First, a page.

I see the role of those in the pit as intricately connected to the actors, crew members, and directing staff. (stock image courtesy of Microsoft Office Images)

There is no musical without the music. There is no expression of love without "Tonight" in West Side Story or heartache without "On My Own" in Les Miserables. There is no cheekiness in seven children going to bed without "So Long, Farewell" in The Sound of Music or the true sense of theatricality in a criminal trial without "We Both Reached for the Gun" from Chicago.

The music does much more than bring the story to life -- it brings the emotion, the "realness" to every audience member. It invites what cannot be conveyed merely through the spoken word, and in doing so, it can enlighten, agitate, and move us.

I know this personally because I am a clarinet player. And while there is often a divide between those who take center stage and those underneath at the start of a show, I see the role of those in the pit as intricately connected to the actors, crew members, and directing staff. Although we contribute different pieces of the puzzle, we work together, not separately, to create a work of art.

Yet, most people's first thought upon hearing the word "theater" is automatically of those who physically act in the production. For example, the image that accompanies a news story about a musical at TheaterMania often consists of the star of the show but never the cellist in the orchestra ensemble or the costume designer.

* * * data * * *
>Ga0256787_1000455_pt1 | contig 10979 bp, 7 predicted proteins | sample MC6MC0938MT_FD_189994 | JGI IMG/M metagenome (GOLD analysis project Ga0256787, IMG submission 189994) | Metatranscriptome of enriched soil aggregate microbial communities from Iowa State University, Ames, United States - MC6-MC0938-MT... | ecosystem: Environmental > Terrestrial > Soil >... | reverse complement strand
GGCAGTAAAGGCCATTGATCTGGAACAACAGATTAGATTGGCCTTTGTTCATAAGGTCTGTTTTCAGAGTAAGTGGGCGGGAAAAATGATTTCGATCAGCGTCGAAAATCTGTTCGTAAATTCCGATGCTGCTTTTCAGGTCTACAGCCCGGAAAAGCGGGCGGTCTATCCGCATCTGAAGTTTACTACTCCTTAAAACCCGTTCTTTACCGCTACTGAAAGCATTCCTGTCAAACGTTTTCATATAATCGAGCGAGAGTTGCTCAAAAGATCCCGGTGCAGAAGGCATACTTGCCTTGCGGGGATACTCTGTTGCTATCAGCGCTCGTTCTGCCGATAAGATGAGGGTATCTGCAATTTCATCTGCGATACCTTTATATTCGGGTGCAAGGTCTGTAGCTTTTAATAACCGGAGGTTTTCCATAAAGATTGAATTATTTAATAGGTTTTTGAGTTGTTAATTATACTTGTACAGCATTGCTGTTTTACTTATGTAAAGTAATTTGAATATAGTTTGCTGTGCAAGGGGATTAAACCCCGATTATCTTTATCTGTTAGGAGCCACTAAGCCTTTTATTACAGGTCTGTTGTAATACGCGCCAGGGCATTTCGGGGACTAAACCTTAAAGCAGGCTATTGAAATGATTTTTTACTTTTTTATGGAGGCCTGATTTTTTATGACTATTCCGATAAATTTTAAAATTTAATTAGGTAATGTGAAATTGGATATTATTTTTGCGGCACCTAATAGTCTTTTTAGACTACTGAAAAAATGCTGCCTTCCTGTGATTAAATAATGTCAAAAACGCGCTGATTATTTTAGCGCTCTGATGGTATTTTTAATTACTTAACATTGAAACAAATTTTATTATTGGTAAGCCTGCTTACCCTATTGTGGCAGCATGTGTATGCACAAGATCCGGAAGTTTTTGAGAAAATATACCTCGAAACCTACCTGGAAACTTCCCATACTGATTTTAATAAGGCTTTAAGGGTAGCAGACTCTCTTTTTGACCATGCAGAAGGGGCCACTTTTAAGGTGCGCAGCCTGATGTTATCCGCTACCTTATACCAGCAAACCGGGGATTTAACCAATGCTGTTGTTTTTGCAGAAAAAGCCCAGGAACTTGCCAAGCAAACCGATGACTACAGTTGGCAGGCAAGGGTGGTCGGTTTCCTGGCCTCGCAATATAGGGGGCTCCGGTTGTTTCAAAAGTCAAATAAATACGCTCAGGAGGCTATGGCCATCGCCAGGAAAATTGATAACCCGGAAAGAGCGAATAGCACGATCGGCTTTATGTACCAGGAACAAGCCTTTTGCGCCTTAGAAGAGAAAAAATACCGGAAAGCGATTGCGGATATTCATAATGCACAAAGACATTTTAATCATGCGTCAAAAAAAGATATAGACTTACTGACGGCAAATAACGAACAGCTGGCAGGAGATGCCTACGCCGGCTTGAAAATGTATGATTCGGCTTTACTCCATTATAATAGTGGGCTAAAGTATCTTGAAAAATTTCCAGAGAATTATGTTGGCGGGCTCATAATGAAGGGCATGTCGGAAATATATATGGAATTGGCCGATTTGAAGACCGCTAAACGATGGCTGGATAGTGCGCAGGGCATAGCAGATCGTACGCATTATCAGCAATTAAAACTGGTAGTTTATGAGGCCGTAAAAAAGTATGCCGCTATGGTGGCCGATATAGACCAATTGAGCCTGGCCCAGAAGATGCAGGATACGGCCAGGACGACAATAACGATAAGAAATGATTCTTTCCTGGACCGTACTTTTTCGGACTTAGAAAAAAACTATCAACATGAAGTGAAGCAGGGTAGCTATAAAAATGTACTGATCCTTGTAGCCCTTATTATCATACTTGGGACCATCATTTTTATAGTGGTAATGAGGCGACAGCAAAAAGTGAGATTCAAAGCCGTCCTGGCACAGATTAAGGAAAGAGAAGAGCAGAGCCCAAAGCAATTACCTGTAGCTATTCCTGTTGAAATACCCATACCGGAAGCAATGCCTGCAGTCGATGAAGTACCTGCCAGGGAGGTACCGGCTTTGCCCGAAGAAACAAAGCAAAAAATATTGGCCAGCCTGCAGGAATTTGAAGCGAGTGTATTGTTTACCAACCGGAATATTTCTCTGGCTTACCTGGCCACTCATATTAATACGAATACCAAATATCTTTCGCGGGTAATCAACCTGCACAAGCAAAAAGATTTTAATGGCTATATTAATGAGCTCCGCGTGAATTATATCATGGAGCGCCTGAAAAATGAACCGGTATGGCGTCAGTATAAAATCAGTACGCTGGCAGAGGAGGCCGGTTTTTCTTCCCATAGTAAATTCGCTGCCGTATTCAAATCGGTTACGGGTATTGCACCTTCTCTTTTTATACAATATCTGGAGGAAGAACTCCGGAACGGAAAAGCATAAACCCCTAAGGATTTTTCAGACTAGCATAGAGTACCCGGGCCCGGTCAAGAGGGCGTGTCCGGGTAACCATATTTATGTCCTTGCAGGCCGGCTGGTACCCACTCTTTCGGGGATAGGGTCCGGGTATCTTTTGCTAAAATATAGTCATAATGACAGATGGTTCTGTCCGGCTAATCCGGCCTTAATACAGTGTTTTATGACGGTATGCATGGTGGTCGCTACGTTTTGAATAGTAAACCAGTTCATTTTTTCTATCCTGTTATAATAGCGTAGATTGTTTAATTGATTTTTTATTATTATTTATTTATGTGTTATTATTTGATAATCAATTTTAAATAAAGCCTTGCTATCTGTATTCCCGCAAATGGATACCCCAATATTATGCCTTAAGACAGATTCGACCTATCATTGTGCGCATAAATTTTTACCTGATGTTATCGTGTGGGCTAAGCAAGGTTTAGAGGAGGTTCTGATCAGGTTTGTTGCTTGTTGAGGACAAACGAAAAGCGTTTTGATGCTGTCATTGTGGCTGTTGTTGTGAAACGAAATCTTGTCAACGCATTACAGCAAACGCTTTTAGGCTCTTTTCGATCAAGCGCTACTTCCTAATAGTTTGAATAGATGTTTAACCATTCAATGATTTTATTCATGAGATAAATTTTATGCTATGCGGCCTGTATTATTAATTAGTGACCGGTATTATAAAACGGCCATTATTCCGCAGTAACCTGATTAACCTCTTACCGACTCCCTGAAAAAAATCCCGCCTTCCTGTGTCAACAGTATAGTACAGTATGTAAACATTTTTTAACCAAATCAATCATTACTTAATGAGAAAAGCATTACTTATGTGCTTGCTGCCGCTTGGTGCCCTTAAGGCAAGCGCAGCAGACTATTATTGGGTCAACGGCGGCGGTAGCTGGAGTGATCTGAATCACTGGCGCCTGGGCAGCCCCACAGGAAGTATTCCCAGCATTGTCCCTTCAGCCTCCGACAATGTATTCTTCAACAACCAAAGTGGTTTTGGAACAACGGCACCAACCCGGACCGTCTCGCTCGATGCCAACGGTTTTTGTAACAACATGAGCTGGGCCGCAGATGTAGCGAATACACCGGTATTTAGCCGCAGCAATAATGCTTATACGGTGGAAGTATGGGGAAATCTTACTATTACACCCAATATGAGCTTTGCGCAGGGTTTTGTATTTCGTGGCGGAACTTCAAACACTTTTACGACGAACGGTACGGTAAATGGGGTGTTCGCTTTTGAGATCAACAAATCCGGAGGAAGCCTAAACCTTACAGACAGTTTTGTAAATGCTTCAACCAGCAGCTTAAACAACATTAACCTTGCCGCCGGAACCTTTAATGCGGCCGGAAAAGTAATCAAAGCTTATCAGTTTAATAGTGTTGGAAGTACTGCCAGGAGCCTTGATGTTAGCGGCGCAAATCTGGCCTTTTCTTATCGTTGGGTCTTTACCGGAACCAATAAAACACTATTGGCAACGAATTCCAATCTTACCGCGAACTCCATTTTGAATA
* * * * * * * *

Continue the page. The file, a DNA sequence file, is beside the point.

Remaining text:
Similarly, The New York City that someone typically thinks of can probably be summed up in one word: busy. People everywhere going one place or another. I do work in the Theater District after all, which consists of massive crowds and a hurried psyche that culminates in an ultra-driven, anxiously neurotic population. Usually, no one stops to consider Soho or the West Village, which I visited for the day recently with a close friend. And I spent the 4th of July in Belle Harbor on the beach. Sounds more like Virginia than New York!

And so I got to thinking, do the musicians create the musical or do the actors? For obvious reasons, without either one there would be something significantly missing from the show. Or is it the backstage crew, costume designers, and other various staff members who deserve the most praise? And what about New York--is there one concrete area that should define the famous NYC? Is it my grandparents' house off of Flatbush Avenue, the Meatpacking District with its high end shopping, or Bryant Park where I get off the train on 6th and 42nd?

The answer is simple. Everything is equally important.

In my opinion, an orchestra member is just as, but by no means more, vital to the show as the woman playing Belle in Beauty and the Beast, the makeup artist, or Girl #3 who has one line in the third scene. And of course, there would be no New York City without Times Square and the Financial District. But to me, there would be no New York City without Murray Hill, Yankee Stadium, Kings Plaza, or Ocean Avenue either. Together, they create the city that I love.

I think that we do a disservice by picking and choosing components that matter and don't. We should see the bigger picture--in theater and in life.